Beta tests have resulted in download speeds of over 100 Mbps (over 12.5 MB/s) and upload speeds of approximately 40 Mbps (around 5 MB/s). The beta service also resulted in a one-way latency time of under 20 milliseconds. This means that the round trip latency time varies between 40 and 50 milliseconds.
The testing platform used to verify Starlink’s beta speeds was Speedtest by Ookla. It is a free online service that assesses a user’s internet connection speed in real-time.
In its letter to the FCC, SpaceX published screenshots taken by Starlink beta testers. These screenshots showed that the constellation was being assessed from users located in Seattle, Washington, 15 miles away from Starlink’s HQ in Redmond.
What do the Latest Beta Results Indicate?
Those latest results are only preliminary ones. However, they are already in line with the average of video gaming broadband latency, that ranges between 20 and 100 milliseconds.
They are also inline with download speeds offered by U.S.-based broadband companies.
SpaceX’s Director of Satellite Policy, David Goldman, stated the following: “As it works through these beta tests, SpaceX continues to add features to unlock the full capability of the satellites and user equipment.”
SpaceX also revealed that successful tests have been conducted for Starlink satellites’ “space lasers” in orbit. Those lasers are a form of light-based communication with extremely high bandwidths. They enable wireless, high-speed transfer of huge quantities of data over great distances.
As a result, this is what is enabling huge improvements over both download and upload speeds.
Last August, beta users of Starlink were getting download speeds ranging from 11 Mbps (1.375 MB/s) to 60 Mbps (7.5 MB/s). The same speed tests showed upload speeds ranging from 5 Mbps (0.625 MB/s) to 18 Mbps (2.25 MB/s). The same tests showed latencies ranging from 31 milliseconds to 94 milliseconds.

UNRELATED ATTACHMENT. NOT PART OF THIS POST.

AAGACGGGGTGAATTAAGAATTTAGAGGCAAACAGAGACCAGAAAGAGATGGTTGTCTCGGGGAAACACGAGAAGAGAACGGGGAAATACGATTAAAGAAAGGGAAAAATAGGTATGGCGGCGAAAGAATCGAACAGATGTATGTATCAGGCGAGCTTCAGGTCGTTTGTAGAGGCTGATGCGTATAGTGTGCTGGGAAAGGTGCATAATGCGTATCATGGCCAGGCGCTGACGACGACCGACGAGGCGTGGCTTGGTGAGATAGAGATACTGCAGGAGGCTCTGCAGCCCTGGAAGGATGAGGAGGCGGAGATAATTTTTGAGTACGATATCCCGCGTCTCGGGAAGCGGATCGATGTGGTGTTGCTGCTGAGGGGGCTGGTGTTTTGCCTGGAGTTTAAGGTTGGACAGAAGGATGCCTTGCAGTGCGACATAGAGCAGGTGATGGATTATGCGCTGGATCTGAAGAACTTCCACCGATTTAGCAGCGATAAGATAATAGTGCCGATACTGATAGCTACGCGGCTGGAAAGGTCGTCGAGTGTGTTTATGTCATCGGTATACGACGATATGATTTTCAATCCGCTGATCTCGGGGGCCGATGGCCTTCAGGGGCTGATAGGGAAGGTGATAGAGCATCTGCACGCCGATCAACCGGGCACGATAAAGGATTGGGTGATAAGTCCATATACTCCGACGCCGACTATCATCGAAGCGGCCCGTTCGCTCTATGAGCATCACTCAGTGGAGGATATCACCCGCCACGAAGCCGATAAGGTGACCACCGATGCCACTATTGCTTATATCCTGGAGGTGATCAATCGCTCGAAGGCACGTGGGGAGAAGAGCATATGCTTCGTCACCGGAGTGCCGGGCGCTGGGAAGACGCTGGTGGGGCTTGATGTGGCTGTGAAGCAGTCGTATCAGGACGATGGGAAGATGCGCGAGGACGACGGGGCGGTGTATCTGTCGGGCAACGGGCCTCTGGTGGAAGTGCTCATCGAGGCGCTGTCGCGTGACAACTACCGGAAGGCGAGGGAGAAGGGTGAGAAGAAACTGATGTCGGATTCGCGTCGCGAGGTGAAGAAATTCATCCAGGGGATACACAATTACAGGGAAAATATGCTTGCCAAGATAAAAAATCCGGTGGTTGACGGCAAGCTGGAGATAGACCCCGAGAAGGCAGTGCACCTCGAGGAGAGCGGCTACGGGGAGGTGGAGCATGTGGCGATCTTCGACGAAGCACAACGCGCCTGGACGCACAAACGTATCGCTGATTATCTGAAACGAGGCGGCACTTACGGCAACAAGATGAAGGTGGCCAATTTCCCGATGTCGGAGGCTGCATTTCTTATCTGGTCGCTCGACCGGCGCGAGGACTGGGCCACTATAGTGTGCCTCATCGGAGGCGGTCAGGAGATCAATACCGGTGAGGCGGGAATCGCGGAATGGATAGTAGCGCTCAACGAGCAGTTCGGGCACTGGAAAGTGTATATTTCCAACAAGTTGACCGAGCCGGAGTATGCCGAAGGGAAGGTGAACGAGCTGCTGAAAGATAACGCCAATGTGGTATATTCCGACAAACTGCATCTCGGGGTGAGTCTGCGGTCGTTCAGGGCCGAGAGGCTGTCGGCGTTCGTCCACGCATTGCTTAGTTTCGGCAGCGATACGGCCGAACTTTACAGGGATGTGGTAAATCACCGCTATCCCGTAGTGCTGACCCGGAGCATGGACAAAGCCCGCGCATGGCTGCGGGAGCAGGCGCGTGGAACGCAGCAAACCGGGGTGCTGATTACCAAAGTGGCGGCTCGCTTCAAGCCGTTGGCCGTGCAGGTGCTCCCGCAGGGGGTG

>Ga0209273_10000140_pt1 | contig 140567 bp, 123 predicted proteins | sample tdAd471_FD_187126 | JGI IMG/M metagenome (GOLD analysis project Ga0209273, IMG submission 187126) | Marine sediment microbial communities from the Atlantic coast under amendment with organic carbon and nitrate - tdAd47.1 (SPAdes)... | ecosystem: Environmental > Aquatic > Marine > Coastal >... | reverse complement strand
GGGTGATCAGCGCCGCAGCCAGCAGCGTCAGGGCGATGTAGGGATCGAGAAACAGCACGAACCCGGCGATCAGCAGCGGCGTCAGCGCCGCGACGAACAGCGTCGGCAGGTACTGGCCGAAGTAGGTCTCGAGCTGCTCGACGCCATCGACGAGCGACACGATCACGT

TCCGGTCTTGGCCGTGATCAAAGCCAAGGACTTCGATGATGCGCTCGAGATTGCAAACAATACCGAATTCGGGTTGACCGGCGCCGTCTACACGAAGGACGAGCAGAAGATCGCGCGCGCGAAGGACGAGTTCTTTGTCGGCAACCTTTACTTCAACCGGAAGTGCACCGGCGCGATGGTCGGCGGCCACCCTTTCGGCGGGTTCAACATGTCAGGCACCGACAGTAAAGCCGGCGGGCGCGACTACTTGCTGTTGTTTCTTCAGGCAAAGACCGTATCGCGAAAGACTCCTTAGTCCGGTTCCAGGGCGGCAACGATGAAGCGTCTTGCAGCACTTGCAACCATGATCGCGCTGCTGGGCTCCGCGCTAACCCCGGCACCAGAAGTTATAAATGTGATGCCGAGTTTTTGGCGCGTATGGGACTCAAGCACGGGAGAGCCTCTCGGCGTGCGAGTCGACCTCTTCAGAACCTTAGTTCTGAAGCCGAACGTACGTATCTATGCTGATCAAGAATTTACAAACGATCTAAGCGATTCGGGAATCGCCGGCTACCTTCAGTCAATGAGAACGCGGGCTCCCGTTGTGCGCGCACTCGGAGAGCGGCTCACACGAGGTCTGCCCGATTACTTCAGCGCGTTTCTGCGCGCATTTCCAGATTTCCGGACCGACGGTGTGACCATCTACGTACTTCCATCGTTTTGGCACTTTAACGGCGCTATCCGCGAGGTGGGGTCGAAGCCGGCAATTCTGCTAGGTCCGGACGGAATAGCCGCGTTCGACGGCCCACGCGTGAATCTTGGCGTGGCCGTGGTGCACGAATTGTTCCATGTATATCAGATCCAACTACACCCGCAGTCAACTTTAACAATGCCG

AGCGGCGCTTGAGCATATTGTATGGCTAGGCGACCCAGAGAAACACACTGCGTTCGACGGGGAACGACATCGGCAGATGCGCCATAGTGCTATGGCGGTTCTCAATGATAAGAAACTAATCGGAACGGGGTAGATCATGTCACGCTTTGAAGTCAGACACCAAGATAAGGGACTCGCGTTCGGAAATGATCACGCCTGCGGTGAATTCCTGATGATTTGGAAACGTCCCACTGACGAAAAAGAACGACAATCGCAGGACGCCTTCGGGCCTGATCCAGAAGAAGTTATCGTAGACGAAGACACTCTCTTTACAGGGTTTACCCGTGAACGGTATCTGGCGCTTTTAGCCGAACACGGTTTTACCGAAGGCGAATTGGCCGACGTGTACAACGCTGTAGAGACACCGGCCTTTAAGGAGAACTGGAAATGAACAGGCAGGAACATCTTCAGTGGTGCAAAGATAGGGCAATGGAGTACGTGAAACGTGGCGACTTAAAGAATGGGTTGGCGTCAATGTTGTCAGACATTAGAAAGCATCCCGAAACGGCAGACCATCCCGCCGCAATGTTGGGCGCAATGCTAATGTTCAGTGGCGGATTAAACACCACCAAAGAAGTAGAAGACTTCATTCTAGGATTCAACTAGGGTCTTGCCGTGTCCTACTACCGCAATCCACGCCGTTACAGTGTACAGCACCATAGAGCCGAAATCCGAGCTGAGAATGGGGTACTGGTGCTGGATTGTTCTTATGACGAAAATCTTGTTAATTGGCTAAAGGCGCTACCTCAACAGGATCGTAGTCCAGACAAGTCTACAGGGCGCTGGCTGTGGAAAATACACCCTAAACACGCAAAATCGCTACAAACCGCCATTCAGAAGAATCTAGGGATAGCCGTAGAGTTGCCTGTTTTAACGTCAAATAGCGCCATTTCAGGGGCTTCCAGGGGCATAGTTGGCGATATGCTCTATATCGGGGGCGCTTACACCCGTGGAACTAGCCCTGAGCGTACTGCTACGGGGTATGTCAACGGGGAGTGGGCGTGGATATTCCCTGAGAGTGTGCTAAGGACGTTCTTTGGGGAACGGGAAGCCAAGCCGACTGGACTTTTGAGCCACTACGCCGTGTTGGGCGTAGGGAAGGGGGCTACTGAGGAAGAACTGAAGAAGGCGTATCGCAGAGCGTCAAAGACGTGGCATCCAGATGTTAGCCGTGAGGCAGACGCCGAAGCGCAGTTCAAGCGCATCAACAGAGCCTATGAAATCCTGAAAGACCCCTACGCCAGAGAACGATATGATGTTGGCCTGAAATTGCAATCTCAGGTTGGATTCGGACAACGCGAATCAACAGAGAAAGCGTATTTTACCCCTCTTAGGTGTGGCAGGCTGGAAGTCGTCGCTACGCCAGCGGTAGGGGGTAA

SpaceX’s latest results have displayed significant improvements and a better performance overall.
SpaceX’s objective is to reach a download speed of 1 Gbps and 8 milliseconds in latency.
SpaceX is also vying to qualify for the Rural Digital Opportunity Fund Auction. It is a federal program funded by the FCC that will award $20.4 billion to companies that will deploy a reliable broadband internet service for rural and remote areas.
Qualifying for the program will grant SpaceX considerable financial resources in terms of building and deploying its constellation.
In order to qualify, SpaceX must indeed provide a broadband speed of up to 1Gbps. The company must also prove that Starlink’s latency should be under 100 milliseconds.
SpaceX’s Starlink Internet service is improving at a rapid pace. It has also achieved its initial objective of bringing its latency service below 100 milliseconds. While the download speeds are still well below the 1Gbps mark, this is understandable.
SpaceX has only conducted 12 Starlink missions so far and has deployed less than 10% of its constellation. Achieving download speeds of 1Gbps is not a far-fetched objective.
Elon Musk continues to prove skeptics wrong. At the 2020 Satellite conference, Musk claimed that SpaceX will target latency rates below 20 milliseconds.
FCC Chairman Ajit Pai doubted Musk’s latency claims. In May 2020, Pai even proposed to classify SpaceX as a high-latency provider, i.e. above 100 milliseconds.
Even though Pai backtracked and the FCC backed off that plan, serious doubts were expressed about SpaceX’s internet performance.
SpaceX has now achieved that objective, and now is aiming to consistently deploy its Starlink constellation to reach the 1Gbps threshold.
Form the looks of it, it is well on its way to do so.